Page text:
Strolling down the road I saw a narrow opening into a big valley, with steps down into it. A new place I had never found before! On entering there was a blackcap singing, a beautiful liquid song by this African bird, they fly over each summer to make nests and breed in our temperate climate. One of several types of warblers that visit our shores, these are easy to identify with their black caps. You might also come across the unmistakeable sound of Chiff Chaffs with their duotone “Chiff chaff, chiff chaff, chiff chaff” repetitive song. Willow warblers look exactly like Chiff Chaffs and make visual identification nigh on impossible, but the songs are totally different, tuning into the sweet mellifluous descending notes of willow warblers is a joy and takes me on to my thoughts yesterday.   I tweeted “feeling like Livingstone with the head of Messiaen exploring undiscovered chine paths drowning in Blackcap song”, if youre not a fan yet, simply the fact that sending messages called ‘tweets’ from your birdbox was enough to get me on to Twitter microblogging. Try it, Im @jasonmfalconer . Sounds of nature where also captured in the music of the composer Messiean, love his music and well worth checking out. Absorbed in the nature I continued down this new path, surrounded by tall mature pines, a few Yew trees, mature Beeches and the beautiful blue sky above. Alongside the ferns were starting to unfurl their crosiers into the sun, noticing these small details every season connects me to the seasons, along with autumn foraging for cooking mushrooms theres always something to discover in our ever changing island. More birds, wood peckers, drilling into an dead tree with that sound, this was a greater spotted showing its red and black colours on a few short flights between sites. Towards the bottom of Chine something I never saw rustled around in the brown leaves, could have just been a Blackbird but sounded bigger, I’ll never know.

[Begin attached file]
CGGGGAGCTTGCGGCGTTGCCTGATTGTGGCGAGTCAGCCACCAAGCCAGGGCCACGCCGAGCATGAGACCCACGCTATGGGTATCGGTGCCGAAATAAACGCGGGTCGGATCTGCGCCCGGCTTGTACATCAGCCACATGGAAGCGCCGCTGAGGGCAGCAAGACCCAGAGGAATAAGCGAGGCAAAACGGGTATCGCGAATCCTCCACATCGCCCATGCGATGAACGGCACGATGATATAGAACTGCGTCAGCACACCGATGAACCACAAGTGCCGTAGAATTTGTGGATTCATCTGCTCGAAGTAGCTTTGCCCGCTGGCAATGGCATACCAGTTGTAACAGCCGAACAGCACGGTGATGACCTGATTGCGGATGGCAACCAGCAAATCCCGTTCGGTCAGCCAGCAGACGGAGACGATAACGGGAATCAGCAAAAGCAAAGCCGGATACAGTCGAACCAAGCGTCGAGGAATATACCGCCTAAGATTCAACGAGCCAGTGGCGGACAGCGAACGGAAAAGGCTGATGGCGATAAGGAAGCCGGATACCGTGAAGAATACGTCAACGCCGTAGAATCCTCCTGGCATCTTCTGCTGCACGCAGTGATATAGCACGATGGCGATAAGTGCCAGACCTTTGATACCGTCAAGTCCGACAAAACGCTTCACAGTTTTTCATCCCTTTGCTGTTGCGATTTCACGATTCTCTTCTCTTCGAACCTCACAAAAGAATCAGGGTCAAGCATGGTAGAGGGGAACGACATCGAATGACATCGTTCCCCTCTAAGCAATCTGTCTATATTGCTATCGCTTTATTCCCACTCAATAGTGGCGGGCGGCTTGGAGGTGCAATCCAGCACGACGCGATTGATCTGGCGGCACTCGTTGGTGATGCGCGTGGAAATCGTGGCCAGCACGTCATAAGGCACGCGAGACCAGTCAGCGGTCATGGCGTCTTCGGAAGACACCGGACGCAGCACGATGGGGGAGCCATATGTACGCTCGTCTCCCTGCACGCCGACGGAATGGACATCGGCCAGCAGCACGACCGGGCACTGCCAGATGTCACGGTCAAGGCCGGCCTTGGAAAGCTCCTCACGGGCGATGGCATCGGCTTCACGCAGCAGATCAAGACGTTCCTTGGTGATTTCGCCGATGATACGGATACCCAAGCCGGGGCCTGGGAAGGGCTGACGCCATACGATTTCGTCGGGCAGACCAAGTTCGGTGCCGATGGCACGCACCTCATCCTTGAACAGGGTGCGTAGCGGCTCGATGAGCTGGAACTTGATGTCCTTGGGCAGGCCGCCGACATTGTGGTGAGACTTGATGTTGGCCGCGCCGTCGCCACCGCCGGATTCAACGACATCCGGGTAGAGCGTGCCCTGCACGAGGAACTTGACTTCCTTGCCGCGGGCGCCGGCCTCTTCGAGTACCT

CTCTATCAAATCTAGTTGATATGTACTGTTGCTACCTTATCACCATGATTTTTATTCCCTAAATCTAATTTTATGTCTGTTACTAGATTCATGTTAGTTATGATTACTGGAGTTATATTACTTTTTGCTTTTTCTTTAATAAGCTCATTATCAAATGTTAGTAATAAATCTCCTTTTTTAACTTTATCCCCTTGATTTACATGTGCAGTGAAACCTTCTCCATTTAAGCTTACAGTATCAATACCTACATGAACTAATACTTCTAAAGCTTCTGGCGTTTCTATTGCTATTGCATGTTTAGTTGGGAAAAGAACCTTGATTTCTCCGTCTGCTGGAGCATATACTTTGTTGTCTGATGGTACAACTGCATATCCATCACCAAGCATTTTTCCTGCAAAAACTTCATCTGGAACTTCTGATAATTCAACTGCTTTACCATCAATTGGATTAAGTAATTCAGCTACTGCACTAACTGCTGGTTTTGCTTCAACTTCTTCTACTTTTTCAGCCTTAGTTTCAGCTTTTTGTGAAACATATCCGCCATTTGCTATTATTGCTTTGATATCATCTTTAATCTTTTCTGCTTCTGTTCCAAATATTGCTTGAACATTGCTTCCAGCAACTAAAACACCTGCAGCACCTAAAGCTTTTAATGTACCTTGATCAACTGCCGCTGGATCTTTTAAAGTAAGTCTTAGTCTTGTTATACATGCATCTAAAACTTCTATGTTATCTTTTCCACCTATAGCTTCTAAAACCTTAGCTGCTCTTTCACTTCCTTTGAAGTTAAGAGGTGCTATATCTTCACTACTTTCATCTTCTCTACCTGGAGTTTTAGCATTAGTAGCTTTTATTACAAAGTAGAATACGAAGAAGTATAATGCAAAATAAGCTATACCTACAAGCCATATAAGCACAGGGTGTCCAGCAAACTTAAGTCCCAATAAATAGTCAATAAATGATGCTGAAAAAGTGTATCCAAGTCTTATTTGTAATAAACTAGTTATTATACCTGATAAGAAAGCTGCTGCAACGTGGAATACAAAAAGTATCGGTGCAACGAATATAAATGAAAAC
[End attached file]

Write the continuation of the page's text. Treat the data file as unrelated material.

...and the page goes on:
Fern Crozier
Fern Crozier